Phil-osophically Speaking: May 21, 2010


Remembering the Unsung Heroes of Vietnam

You’re a 19-year-old kid. You’re critically wounded and dying in the jungle. Your infantry unit is outnumbered 8-1 and the enemy fire is so intense, from 100 or 200 hundred yards away, that your own infantry commander has ordered the Medi-Vac helicopters to stop coming in.

You’re lying there, listening to the enemy machine guns, and you know you’re not getting out. Your family is halfway around the world, 12,000 miles away, and you’ll never see them again. As the world starts to fade in and out, you know this is the day.

Then, over the machine gun noise, you faintly hear that sound of a helicopter, and you look up to see an unarmed Huey, but it doesn’t seem real, because no Medi-Vac markings are on it.

Ed Freeman is coming for you. He is not Medi-Vac, so it’s not his job, but he is flying his Huey down into the machine gunfire, after the Medi-Vacs were ordered not to come.

He’s coming anyway.

And he drops it in, and sits there in the machine gunfire, as they load two or three of you on board.

Then he flies you up and out through the gunfire, to the doctors and nurses.

And, he kept coming back…13 more times. And he took about 30 of your buddies out who would never have gotten out. Ed Freeman, Medal of Honor Recipient, died in 2008 in his 81st year.

That moving tribute was recently sent to me, and with Memorial Day approaching, I thought I would share it with you. Hollywood used to make movies about people like Captain Edward Freeman; soldiers whose selfless acts of great valor went far above the call of duty and brought honor to the United States military. Sergeant York’s heroic exploits in WW I was made into a terrific movie with the lead role going to Gary Cooper, one of Hollywood’s legendary stars.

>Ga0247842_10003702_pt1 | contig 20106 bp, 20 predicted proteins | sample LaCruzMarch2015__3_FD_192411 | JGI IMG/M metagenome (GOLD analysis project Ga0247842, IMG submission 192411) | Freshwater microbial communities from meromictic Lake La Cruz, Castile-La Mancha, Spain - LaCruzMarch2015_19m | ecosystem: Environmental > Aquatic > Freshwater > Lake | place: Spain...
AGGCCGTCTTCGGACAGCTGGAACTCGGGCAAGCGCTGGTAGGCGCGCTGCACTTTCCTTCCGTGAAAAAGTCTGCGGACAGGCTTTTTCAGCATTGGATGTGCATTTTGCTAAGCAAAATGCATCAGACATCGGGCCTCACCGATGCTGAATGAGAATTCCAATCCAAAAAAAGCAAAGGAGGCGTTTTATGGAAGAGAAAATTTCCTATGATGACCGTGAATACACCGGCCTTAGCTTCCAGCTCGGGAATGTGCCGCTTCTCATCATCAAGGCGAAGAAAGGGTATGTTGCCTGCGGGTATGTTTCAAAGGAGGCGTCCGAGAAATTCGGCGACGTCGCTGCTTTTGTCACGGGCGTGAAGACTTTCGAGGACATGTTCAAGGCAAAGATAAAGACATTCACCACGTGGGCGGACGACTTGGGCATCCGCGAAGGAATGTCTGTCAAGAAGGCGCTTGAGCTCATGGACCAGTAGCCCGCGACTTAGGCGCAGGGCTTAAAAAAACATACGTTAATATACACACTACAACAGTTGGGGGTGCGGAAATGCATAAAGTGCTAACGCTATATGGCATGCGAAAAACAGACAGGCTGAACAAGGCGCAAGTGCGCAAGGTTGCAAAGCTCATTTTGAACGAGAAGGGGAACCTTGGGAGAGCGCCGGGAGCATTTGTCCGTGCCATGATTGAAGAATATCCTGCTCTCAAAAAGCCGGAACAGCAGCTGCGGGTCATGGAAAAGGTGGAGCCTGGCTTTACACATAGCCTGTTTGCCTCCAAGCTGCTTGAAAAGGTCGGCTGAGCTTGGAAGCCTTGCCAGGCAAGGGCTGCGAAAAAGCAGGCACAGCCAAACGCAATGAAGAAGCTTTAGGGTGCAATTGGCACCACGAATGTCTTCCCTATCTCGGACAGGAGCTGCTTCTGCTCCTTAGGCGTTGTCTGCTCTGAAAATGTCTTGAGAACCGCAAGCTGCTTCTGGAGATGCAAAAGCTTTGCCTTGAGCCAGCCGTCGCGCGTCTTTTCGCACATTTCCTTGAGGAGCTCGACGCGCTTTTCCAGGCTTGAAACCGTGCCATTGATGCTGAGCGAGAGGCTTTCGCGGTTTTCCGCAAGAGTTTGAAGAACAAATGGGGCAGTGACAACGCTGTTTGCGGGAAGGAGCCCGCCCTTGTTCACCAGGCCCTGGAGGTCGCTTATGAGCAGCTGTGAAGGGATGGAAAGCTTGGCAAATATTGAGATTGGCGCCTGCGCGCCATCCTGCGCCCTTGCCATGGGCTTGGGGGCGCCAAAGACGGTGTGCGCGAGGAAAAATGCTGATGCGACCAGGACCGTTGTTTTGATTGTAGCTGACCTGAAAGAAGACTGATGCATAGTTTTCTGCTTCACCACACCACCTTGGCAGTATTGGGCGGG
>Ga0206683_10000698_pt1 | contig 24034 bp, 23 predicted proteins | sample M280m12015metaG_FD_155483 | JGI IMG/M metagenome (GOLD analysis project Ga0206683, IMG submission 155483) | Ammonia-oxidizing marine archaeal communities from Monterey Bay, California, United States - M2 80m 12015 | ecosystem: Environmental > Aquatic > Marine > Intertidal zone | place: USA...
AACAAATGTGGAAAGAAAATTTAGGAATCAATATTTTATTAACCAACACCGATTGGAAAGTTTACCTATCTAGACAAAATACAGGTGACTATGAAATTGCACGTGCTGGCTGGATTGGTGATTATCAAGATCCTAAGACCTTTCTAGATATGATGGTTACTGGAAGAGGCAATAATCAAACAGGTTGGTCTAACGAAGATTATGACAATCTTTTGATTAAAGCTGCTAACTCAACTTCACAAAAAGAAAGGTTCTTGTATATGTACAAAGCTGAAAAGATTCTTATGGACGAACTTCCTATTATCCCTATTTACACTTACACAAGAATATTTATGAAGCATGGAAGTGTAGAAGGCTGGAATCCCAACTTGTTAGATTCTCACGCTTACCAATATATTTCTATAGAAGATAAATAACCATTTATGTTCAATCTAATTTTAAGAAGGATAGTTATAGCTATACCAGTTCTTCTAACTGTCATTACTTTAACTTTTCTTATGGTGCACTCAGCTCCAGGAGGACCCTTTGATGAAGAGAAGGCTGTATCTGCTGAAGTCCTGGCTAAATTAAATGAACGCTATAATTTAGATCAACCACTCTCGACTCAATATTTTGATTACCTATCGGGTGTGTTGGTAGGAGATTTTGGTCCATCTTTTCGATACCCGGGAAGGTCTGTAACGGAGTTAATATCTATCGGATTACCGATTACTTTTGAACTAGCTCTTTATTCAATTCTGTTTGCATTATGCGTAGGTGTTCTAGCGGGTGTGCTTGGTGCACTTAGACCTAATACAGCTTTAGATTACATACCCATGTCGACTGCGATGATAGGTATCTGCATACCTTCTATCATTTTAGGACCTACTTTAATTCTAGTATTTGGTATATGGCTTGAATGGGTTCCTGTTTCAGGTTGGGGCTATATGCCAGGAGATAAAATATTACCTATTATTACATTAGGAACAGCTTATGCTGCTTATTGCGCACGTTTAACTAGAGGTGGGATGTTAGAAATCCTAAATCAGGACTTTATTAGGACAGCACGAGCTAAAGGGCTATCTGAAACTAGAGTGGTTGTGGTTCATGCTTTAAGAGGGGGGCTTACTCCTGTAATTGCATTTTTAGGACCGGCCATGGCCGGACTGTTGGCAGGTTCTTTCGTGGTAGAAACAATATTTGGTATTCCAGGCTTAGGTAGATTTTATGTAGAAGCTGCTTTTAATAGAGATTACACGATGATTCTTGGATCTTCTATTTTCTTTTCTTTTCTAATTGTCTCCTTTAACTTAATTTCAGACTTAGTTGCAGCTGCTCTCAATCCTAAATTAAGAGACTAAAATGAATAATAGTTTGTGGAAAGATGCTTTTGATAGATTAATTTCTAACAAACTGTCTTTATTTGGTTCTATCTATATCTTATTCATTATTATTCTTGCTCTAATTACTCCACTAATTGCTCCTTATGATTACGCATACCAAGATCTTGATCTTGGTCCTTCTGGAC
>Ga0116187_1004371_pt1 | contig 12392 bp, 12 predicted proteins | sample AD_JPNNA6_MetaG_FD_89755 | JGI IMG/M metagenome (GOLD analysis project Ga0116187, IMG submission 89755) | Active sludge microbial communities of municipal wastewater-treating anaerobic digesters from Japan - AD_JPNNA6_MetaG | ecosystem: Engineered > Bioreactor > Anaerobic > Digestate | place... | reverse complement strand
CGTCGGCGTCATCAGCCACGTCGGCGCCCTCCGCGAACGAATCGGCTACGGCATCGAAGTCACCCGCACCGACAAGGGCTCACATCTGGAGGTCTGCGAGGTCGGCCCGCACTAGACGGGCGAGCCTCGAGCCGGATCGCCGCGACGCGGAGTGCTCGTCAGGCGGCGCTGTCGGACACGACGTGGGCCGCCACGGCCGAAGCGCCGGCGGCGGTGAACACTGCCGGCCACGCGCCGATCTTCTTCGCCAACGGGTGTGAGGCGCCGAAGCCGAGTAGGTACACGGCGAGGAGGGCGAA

Audie Murphy, the most decorated soldier in WWII, played himself in the movie From Hell and Back. No one ever made a movie or wrote a book about Ed Freeman. Is this just a case of being in the wrong place at the wrong time? Perhaps. But when should it ever be considered the wrong place and the wrong time to serve your country in the armed forces. Freeman’s gallantry took place during the Vietnam War, which had divided the country. As a result, Freeman never received his just desserts. The media that had no use for the war at best and, at worst, depicted it as an act of American criminality, overlooked him. One soldier was asked during the Vietnam War why he didn’t wear his uniform at home. ‘Because I don’t like to be spat on,’ came the reply.

It’s been 35 years since the last helicopters evacuated Vietnam. It was 1975, and the bloodbath that followed in South Vietnam and later, in Pol Pot’s Cambodia, could have only happened in the absence of the American military. Whether Vietnam was an unwinnable war is debatable, what is not debatable is that the media and the cultural elites considered it unwinnable. Winnable or not it certainly was not an immoral war; what was immoral was the scorn and anger heaped upon those who served in Vietnam by those who lived safely in the borders of this country and whose acts of dissent were shielded by the Constitution.

Thank God we’re past such degrading behavior. Whatever the national mood has been on the war in Iraq and Afghanistan, those emotions were not taken out on the brave men and women who fought there. If anything, their service has been honored. It was a very different story for Ed Freeman and hundreds of thousands of others who served in Vietnam. As we reflect upon the tragic denouement of the Vietnam conflict let us remember, most of all, soldiers like Ed Freeman from Boise, ID, whose actions represented not only the highest traditions of military service but a devotion to what is best in the American character. I cannot think of a better way, on this 35th anniversary of the ending of the Vietnam War, to observe this Memorial Day.  

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